Reviews

Qualitative methods for health research

When I first looked at this book I wondered if there was room for yet another title on qualitative research in health. Indeed, the authors point out that there are already many excellent introductory textbooks available on this topic. However they have identified similar gaps in the literature as I have in working particularly with postgraduate students and neophyte researchers. In my view, their book has largely been successful in filling the gaps.

The book is aimed primarily at public health, primary care, health promotion and nursing practitioners and managers in developed and developing countries, as well as students and researchers who are working in these and other areas of social research. It provides both the theoretical and practical rationales for using qualitative methods for health research projects and as a way of improving practitioners’ own practice. Other strengths include the case study examples that are provided of research in different settings, which help to address the concern that many books of this kind are heavily skewed towards western settings and insufficiently address the issue of cultural differences, for example, in conducting interviews.

I particularly like the sections on flexible research designs, the chapters on in-depth and group interviews, the helpful practical advice provided on observational methods, and discussion of issues that are not commonly raised such as secondary analysis of research reports

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The book is aimed primarily at public health, primary care, health promotion and nursing practitioners and managers in developed and developing countries, as well as students and researchers who are working in these and other areas of social research. It provides both the theoretical and practical rationales for using qualitative methods for health research projects and as a way of improving practitioners’ own practice. Other strengths include the case study examples that are provided of research in different settings, which help to address the concern that many books of this kind are heavily skewed towards western settings and insufficiently address the issue of cultural differences, for example, in conducting interviews.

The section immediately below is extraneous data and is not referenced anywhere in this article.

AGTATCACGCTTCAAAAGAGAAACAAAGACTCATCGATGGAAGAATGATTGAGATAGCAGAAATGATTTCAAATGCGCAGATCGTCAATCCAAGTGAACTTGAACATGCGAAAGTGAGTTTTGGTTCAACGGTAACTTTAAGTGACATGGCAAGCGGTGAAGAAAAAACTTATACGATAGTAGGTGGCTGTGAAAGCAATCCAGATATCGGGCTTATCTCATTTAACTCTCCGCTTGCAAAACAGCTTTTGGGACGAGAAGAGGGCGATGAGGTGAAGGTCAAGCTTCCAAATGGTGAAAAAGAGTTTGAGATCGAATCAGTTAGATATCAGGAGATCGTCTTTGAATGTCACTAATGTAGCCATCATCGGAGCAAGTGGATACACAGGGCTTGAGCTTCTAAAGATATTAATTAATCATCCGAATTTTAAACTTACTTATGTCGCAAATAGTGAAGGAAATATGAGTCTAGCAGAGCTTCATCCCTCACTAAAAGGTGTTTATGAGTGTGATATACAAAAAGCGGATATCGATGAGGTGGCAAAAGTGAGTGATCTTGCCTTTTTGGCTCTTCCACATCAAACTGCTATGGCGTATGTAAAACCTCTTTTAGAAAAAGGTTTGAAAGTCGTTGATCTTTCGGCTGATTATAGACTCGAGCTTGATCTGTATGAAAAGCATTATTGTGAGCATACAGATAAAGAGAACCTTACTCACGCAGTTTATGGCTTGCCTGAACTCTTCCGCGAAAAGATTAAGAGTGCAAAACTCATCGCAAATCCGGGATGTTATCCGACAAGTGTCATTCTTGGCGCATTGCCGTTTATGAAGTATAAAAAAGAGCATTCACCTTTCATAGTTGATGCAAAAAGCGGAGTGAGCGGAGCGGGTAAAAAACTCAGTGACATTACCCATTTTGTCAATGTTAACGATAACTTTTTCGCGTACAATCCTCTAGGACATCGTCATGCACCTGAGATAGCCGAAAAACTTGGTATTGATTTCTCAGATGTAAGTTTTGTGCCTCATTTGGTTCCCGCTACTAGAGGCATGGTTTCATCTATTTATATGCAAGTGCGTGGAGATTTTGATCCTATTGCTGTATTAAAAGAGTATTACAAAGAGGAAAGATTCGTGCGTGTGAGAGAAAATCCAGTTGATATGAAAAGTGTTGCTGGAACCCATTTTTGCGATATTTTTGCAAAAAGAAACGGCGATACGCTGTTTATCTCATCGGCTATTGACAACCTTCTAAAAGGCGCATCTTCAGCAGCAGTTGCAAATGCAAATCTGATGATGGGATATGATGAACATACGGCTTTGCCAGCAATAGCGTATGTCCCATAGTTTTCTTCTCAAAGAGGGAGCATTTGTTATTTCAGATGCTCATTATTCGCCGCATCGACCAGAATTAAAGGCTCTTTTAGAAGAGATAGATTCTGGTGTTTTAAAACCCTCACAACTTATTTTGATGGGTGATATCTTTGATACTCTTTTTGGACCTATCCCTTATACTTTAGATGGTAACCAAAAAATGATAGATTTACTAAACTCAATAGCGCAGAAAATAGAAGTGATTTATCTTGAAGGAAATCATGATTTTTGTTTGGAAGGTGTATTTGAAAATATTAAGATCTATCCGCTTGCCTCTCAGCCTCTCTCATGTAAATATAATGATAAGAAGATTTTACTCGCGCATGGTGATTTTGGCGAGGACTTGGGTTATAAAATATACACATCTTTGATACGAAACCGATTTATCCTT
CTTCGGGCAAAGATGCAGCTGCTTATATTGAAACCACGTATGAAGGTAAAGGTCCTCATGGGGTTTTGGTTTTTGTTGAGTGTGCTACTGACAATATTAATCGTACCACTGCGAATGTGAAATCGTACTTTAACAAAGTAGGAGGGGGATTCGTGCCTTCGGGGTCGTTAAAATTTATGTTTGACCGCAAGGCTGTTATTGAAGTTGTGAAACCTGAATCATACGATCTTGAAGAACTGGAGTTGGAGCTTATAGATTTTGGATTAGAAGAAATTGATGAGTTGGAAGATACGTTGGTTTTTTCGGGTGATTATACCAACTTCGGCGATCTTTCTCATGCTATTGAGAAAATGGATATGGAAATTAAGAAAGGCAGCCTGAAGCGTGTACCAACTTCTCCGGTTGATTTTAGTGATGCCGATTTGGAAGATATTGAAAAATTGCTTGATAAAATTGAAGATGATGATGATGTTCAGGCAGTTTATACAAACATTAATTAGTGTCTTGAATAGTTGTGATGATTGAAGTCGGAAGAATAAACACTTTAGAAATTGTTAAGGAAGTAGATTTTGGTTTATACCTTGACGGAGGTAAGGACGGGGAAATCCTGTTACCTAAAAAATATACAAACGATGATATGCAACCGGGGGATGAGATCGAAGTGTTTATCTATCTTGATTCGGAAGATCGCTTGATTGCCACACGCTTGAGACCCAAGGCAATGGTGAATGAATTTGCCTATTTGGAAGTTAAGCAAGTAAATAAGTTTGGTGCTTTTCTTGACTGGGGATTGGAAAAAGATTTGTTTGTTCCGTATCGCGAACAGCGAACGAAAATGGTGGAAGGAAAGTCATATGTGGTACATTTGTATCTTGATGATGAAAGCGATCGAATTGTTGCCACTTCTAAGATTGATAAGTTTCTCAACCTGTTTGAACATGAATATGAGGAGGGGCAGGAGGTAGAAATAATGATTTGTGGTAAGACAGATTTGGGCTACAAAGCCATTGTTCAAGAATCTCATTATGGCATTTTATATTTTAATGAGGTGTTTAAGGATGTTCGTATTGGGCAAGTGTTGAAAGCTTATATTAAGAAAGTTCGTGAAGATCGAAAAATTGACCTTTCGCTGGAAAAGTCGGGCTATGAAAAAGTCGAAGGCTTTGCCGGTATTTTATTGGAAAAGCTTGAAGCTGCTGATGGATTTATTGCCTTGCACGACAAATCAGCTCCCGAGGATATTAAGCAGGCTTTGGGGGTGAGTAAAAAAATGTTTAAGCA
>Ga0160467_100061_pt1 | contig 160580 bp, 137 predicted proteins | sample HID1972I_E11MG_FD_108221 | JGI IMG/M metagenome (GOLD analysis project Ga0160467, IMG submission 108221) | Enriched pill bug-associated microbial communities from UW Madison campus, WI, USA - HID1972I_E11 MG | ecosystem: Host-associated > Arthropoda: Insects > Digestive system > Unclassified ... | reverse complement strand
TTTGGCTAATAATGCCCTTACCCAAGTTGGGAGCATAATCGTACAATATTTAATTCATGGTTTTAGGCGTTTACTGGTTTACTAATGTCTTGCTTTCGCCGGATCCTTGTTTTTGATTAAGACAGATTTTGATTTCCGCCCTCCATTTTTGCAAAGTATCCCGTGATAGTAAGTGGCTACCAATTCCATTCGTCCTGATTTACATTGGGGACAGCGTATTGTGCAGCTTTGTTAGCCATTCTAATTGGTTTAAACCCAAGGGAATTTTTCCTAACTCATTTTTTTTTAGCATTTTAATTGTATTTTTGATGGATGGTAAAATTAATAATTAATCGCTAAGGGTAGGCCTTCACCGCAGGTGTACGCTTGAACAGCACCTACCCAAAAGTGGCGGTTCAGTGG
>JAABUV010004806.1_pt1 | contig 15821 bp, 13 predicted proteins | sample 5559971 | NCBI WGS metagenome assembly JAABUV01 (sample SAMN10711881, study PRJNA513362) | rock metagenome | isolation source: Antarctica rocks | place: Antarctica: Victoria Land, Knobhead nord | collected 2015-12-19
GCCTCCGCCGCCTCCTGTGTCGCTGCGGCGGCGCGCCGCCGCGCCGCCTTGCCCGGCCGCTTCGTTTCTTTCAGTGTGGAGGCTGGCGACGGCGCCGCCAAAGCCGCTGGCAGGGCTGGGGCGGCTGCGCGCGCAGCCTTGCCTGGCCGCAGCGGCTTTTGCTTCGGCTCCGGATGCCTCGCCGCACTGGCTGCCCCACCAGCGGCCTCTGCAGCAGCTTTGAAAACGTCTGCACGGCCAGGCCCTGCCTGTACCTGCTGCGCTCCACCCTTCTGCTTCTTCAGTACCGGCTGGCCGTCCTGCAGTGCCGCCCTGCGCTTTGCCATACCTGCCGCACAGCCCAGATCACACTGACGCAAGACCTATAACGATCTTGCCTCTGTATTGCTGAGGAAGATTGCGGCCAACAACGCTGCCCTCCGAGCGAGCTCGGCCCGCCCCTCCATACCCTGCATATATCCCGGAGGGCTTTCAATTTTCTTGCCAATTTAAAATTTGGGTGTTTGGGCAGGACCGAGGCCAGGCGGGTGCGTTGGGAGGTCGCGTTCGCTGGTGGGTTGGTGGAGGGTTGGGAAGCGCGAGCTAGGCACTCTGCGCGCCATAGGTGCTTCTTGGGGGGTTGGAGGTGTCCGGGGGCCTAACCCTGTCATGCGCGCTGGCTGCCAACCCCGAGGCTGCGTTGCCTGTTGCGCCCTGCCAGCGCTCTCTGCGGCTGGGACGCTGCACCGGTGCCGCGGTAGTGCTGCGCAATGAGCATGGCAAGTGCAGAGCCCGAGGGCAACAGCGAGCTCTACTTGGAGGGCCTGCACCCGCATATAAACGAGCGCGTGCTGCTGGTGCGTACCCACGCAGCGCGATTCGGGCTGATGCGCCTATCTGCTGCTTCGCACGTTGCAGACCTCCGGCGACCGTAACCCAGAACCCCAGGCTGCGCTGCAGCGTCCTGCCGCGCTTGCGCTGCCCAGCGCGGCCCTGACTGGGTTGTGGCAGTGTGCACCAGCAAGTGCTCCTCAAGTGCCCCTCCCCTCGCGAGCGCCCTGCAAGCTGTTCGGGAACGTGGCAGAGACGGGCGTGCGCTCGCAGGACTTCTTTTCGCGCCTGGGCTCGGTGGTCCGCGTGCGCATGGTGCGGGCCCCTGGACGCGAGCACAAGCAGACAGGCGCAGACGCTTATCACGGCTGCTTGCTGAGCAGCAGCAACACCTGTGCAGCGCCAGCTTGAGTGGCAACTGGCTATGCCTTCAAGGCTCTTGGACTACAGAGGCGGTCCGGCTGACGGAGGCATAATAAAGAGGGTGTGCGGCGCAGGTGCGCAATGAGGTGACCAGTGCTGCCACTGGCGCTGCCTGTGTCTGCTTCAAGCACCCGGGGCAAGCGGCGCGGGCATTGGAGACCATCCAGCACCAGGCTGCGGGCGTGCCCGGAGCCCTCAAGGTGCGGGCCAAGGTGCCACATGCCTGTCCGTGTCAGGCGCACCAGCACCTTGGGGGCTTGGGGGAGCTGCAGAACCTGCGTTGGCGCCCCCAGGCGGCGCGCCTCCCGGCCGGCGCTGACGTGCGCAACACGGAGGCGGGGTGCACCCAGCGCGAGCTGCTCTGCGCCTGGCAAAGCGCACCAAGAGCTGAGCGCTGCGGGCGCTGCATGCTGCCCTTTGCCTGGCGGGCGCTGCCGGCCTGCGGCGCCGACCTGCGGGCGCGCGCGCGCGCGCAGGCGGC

I particularly like the sections on flexible research designs, the chapters on in-depth and group interviews, the helpful practical advice provided on observational methods, and discussion of issues that are not commonly raised such as secondary analysis of research reports and collaborating across disciplines and institutions. The penultimate chapter on writing up qualitative work is also very clear and contains helpful suggestions.

Overall this book is to be commended to the suggested audience as it is clearly structured and presented in a very accessible way. It can easily be ‘dipped into’ for particular topics but it also gains by being largely the work of the two authors, albeit informed by colleagues and students, and with some input from named contributors. As such, it is coherent throughout and could be read from first to last chapter without any disjunctions – a positive feature for busy practitioners, researchers and students who are seeking both theoretical support and practical enlightenment about all aspects of qualitative research.

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